Norville Family Makes Transformational Gift to CECAS

Mitch and Carla Norville have been loyal supporters of Clemson since the 1980s. They have faithfully given back to the University they love, strengthening programs and initiatives in both academics and athletics. Throughout the years the Norvilles have been instrumental in helping Clemson and its students thrive.

Now, they are showing their support once again with a transformational $2.5 million gift to the College of Engineering, Computing and Applied Sciences. With this, Mitch and Carla Norville became the eighth Cornerstone partner for the University and the first for CECAS.

Past contributions from the Norville family include a gift that created the Ernest R. Norville Endowed Chair in Biomedical Engineering, named in honor of Mitch Norville’s father, and significant contributions to IPTAY, including the Norville Family Gate at the West End Zone of Memorial Stadium.

Since the first degrees were granted in 1896, Clemson engineers and scientists have made significant contributions to our state, our nation and the world. Recognized as South Carolina’s leader in educating engineers, Clemson’s College of Engineering, Computing and Applied Sciences places high priority on state-of-the art facilities, student scholarships and endowed professorships. The Norville family’s gift will go a long way toward making sure those priorities are met.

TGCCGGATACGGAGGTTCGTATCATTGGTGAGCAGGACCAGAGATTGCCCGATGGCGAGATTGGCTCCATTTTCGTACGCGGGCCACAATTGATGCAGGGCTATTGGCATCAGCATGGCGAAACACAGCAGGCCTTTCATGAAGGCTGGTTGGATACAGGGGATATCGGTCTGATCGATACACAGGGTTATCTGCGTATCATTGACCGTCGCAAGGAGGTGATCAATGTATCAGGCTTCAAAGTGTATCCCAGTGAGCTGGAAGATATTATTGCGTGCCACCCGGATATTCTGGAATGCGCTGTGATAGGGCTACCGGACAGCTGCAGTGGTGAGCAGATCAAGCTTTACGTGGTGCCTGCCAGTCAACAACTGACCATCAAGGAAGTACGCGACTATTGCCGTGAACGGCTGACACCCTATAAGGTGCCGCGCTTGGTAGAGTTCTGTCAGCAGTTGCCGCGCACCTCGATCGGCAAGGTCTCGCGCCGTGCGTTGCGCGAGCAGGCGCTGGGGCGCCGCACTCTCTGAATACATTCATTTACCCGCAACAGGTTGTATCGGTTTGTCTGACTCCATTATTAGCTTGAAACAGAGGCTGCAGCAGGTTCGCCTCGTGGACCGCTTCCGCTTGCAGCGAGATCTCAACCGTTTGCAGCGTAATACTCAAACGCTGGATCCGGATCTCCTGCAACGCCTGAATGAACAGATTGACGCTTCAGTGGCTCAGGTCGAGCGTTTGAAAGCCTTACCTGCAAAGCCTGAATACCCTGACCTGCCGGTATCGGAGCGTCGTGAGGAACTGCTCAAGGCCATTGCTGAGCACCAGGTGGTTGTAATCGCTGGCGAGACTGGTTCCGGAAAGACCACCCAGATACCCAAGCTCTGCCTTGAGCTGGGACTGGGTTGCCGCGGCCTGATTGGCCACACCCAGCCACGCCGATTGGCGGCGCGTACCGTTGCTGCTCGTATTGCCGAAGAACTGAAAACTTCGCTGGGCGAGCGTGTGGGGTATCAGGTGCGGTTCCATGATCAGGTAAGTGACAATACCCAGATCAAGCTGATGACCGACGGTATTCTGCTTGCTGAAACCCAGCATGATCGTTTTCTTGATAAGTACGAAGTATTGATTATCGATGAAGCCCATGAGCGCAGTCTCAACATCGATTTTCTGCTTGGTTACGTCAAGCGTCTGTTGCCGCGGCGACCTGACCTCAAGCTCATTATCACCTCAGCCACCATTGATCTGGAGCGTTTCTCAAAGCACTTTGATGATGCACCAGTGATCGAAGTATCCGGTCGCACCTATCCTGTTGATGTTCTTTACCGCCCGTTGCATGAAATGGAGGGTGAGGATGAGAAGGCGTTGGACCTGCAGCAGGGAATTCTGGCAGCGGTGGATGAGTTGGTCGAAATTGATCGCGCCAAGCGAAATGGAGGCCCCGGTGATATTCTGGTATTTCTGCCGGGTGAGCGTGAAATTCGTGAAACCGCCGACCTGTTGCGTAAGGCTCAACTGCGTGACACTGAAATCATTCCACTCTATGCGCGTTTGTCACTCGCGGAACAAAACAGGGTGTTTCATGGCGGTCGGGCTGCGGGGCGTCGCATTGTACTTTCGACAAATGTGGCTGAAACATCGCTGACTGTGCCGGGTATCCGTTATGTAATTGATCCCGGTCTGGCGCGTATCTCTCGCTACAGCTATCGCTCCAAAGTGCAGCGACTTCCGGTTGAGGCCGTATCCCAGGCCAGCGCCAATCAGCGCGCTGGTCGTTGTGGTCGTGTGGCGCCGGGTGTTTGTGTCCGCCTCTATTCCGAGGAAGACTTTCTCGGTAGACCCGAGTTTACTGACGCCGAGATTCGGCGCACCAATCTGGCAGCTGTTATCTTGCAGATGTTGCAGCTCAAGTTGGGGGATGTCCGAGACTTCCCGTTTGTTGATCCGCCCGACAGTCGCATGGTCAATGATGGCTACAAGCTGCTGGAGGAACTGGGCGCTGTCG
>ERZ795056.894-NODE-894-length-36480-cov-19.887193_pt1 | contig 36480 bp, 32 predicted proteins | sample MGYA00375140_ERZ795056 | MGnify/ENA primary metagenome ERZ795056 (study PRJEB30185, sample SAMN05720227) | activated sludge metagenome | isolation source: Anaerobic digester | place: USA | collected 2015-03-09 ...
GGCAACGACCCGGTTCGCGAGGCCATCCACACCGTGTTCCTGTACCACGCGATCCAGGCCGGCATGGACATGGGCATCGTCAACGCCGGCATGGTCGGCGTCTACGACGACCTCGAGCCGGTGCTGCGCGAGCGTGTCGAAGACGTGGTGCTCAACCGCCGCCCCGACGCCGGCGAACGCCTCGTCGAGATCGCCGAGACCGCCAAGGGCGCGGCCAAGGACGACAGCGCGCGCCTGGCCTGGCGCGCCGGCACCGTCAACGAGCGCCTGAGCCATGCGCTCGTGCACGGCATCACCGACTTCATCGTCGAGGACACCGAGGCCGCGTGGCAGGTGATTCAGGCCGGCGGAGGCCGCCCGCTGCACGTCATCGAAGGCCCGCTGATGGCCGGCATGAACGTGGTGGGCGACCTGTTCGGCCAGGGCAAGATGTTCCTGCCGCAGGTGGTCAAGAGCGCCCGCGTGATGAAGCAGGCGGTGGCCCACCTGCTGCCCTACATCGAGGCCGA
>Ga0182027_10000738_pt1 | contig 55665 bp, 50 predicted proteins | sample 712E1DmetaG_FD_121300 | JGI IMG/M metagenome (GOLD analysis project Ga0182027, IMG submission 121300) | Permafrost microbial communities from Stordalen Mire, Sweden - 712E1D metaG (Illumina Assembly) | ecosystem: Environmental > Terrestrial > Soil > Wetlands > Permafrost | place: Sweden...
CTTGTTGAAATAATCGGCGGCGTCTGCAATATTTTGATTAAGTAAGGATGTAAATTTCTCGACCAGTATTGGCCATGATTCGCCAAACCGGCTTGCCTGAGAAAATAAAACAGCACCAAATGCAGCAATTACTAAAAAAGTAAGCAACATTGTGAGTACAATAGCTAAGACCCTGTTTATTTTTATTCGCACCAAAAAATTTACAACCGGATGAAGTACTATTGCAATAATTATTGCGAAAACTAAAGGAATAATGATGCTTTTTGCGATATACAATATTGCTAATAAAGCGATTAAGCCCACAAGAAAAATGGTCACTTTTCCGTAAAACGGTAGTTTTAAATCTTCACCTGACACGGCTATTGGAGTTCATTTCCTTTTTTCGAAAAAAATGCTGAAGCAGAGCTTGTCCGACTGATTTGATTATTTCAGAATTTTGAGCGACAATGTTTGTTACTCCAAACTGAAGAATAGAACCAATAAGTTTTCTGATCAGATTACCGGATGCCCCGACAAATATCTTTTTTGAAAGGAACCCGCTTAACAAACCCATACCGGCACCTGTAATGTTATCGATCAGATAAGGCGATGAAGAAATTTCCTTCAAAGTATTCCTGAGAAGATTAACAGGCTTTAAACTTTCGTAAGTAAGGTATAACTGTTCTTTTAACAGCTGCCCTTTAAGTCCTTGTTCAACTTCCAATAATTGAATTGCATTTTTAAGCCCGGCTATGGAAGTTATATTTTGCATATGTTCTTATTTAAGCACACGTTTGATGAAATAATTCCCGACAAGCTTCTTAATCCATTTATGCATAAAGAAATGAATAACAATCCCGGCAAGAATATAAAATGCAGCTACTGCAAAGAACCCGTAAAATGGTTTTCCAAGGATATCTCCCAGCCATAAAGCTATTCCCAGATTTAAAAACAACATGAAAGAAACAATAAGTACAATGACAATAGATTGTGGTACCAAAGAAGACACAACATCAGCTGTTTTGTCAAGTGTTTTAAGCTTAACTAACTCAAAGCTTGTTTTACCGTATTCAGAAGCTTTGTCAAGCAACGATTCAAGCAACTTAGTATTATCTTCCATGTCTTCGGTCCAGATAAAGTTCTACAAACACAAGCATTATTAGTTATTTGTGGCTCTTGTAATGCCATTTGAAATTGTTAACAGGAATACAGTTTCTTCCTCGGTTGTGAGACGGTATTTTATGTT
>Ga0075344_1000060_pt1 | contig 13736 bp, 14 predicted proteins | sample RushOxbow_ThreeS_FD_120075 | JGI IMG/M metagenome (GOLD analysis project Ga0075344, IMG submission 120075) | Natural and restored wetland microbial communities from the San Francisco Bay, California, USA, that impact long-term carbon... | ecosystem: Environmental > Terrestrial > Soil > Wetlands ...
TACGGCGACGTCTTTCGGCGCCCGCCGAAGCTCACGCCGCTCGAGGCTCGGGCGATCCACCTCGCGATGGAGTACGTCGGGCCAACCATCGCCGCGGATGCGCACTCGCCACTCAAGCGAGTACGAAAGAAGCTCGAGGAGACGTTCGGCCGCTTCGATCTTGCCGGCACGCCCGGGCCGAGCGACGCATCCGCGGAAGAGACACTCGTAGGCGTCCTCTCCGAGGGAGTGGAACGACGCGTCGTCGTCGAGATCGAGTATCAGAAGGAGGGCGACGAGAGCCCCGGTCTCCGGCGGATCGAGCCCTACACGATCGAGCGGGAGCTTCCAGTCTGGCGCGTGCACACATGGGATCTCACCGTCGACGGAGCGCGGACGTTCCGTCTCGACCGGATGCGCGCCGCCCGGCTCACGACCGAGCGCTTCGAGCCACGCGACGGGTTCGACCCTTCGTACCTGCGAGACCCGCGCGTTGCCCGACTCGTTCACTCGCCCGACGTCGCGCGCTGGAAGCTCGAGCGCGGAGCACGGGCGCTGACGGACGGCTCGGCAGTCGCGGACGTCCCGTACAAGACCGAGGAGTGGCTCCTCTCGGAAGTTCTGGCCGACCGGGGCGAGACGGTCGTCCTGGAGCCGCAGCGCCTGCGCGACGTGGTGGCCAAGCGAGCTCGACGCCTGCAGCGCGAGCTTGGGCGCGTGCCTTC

Focusing on the three areas as outlined by Dean Anand Gramopadhye, the gift provides flexibility and adaptability as the priorities evolve and change over the years, ensuring CECAS will continue preparing students to be intellectual leaders who can tackle tomorrow’s challenges.

Gramopadhye calls the Norvilles’ gift forward thinking: “As our first Academic Cornerstone partners, they are paving the way for others. Great talent, exceptional facilities and cutting-edge programming leading to impactful experiences are the three ingredients for success in academia. The Norvilles’ gift brings together all three.”

Mitch Norville graduated from Clemson in 1980 with a degree in mechanical engineering. He retired as chief operating offi-cer of Boston Properties and is the owner of Atlantic South Development Inc. His willingness to give back to his alma mater has resulted in leadership roles within the Clemson University Foundation, where he is the immediate past chair and continues to serve on the board of directors.